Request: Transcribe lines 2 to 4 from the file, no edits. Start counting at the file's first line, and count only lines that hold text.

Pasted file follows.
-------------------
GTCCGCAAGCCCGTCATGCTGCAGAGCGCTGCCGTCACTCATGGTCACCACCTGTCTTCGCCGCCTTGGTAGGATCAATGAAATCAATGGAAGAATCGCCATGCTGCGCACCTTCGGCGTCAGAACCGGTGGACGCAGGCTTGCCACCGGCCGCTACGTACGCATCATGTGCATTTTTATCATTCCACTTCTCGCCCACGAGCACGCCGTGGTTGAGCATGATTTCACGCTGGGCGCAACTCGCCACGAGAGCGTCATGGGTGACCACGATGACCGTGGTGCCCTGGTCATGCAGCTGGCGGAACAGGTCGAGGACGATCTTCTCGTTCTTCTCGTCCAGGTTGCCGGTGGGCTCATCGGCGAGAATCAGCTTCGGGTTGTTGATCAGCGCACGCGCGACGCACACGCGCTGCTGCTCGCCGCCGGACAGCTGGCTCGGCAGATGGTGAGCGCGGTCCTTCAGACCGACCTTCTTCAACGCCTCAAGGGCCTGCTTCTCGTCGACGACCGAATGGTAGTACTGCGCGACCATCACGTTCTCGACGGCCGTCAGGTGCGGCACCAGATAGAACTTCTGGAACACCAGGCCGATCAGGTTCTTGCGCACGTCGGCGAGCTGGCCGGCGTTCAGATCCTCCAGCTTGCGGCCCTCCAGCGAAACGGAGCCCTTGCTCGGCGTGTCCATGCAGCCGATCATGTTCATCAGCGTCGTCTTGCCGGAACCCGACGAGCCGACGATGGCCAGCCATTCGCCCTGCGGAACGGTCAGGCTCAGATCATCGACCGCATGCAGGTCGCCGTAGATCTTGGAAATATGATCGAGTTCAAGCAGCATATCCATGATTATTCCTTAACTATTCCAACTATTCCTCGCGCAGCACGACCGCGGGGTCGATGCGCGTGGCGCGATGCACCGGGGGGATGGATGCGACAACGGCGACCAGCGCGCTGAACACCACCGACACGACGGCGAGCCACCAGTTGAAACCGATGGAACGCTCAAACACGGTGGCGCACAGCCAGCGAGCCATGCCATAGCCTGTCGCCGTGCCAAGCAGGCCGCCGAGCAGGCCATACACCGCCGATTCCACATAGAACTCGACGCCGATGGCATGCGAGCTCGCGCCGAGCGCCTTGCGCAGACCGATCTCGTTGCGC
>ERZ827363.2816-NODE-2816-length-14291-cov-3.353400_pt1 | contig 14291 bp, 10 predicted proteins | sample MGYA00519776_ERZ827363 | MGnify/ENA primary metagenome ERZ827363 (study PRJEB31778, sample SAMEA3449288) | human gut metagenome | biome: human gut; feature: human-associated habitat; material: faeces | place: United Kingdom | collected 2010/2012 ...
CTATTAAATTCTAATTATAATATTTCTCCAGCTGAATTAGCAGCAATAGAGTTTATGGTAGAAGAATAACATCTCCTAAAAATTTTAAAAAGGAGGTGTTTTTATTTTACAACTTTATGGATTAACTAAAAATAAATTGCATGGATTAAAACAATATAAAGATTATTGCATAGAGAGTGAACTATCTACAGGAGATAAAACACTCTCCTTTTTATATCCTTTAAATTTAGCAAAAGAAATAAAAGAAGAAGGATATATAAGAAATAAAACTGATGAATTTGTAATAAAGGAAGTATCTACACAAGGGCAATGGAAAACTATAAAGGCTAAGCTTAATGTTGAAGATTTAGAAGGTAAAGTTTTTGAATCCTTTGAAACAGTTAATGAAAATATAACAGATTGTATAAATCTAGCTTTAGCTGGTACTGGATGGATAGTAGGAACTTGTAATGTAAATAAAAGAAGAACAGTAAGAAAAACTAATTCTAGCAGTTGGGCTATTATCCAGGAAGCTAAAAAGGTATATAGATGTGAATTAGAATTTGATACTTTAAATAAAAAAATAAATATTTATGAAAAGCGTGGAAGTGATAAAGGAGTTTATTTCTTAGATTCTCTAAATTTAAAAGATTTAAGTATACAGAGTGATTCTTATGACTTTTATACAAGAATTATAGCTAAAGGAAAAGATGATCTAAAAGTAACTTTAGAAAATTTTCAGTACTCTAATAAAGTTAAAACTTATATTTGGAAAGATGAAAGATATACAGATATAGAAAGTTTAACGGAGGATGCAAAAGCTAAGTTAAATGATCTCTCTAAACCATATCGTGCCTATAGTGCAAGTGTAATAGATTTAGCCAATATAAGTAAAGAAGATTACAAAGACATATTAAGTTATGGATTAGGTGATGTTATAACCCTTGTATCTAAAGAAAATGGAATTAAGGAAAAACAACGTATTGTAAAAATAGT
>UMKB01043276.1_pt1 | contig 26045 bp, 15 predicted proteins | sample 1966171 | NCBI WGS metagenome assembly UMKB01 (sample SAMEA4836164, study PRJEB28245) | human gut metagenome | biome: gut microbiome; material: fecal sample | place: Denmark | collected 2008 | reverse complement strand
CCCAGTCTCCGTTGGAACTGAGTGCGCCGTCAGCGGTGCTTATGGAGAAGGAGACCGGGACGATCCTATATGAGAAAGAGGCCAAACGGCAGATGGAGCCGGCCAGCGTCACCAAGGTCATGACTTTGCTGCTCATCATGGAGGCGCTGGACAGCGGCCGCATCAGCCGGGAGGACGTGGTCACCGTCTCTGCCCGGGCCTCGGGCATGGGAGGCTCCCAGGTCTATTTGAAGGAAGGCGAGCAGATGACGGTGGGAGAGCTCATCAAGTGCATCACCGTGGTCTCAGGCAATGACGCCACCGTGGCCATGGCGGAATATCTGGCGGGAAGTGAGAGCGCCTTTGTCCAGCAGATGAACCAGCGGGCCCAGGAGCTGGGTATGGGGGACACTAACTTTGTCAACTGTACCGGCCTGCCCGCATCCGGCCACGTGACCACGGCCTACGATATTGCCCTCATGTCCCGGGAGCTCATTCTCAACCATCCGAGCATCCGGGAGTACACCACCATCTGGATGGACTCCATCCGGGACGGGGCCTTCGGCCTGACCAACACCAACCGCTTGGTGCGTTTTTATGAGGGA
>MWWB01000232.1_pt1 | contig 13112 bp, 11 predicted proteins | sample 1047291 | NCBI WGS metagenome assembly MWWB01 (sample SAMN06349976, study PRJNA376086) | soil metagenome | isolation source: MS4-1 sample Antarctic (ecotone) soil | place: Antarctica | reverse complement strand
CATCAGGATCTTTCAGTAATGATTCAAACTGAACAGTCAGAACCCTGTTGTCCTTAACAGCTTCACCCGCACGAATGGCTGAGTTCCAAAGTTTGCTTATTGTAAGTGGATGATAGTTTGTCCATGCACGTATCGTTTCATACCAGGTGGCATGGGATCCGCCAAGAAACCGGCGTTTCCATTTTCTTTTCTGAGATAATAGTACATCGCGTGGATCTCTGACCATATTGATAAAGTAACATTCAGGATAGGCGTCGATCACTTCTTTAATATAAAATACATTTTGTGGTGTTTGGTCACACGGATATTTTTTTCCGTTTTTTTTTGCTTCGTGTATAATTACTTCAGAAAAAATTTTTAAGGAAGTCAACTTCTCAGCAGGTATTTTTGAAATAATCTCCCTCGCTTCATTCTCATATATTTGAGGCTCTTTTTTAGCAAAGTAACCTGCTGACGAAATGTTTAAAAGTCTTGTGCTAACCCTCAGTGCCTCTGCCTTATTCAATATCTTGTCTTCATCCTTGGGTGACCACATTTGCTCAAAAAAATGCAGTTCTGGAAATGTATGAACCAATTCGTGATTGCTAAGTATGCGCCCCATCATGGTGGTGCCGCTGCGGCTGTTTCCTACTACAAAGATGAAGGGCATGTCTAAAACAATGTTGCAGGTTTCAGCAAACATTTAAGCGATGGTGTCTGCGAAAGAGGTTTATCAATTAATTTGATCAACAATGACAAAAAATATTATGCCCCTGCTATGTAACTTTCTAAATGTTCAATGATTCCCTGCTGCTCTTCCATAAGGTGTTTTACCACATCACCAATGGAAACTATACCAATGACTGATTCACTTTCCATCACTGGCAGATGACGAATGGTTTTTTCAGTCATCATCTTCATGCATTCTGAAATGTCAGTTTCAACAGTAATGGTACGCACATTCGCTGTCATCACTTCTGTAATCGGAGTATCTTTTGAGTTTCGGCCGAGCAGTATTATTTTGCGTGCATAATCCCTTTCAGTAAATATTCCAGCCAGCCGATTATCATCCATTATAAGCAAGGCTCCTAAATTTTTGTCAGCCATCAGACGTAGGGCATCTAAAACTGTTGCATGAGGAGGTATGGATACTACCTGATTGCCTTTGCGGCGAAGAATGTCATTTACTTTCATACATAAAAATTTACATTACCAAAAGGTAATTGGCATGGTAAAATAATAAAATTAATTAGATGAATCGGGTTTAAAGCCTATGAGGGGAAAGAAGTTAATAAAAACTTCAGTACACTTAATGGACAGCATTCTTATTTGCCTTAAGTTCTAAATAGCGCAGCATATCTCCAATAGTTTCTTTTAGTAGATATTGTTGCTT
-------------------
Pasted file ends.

>ERZ827363.2816-NODE-2816-length-14291-cov-3.353400_pt1 | contig 14291 bp, 10 predicted proteins | sample MGYA00519776_ERZ827363 | MGnify/ENA primary metagenome ERZ827363 (study PRJEB31778, sample SAMEA3449288) | human gut metagenome | biome: human gut; feature: human-associated habitat; material: faeces | place: United Kingdom | collected 2010/2012 ...
CTATTAAATTCTAATTATAATATTTCTCCAGCTGAATTAGCAGCAATAGAGTTTATGGTAGAAGAATAACATCTCCTAAAAATTTTAAAAAGGAGGTGTTTTTATTTTACAACTTTATGGATTAACTAAAAATAAATTGCATGGATTAAAACAATATAAAGATTATTGCATAGAGAGTGAACTATCTACAGGAGATAAAACACTCTCCTTTTTATATCCTTTAAATTTAGCAAAAGAAATAAAAGAAGAAGGATATATAAGAAATAAAACTGATGAATTTGTAATAAAGGAAGTATCTACACAAGGGCAATGGAAAACTATAAAGGCTAAGCTTAATGTTGAAGATTTAGAAGGTAAAGTTTTTGAATCCTTTGAAACAGTTAATGAAAATATAACAGATTGTATAAATCTAGCTTTAGCTGGTACTGGATGGATAGTAGGAACTTGTAATGTAAATAAAAGAAGAACAGTAAGAAAAACTAATTCTAGCAGTTGGGCTATTATCCAGGAAGCTAAAAAGGTATATAGATGTGAATTAGAATTTGATACTTTAAATAAAAAAATAAATATTTATGAAAAGCGTGGAAGTGATAAAGGAGTTTATTTCTTAGATTCTCTAAATTTAAAAGATTTAAGTATACAGAGTGATTCTTATGACTTTTATACAAGAATTATAGCTAAAGGAAAAGATGATCTAAAAGTAACTTTAGAAAATTTTCAGTACTCTAATAAAGTTAAAACTTATATTTGGAAAGATGAAAGATATACAGATATAGAAAGTTTAACGGAGGATGCAAAAGCTAAGTTAAATGATCTCTCTAAACCATATCGTGCCTATAGTGCAAGTGTAATAGATTTAGCCAATATAAGTAAAGAAGATTACAAAGACATATTAAGTTATGGATTAGGTGATGTTATAACCCTTGTATCTAAAGAAAATGGAATTAAGGAAAAACAACGTATTGTAAAAATAGT
>UMKB01043276.1_pt1 | contig 26045 bp, 15 predicted proteins | sample 1966171 | NCBI WGS metagenome assembly UMKB01 (sample SAMEA4836164, study PRJEB28245) | human gut metagenome | biome: gut microbiome; material: fecal sample | place: Denmark | collected 2008 | reverse complement strand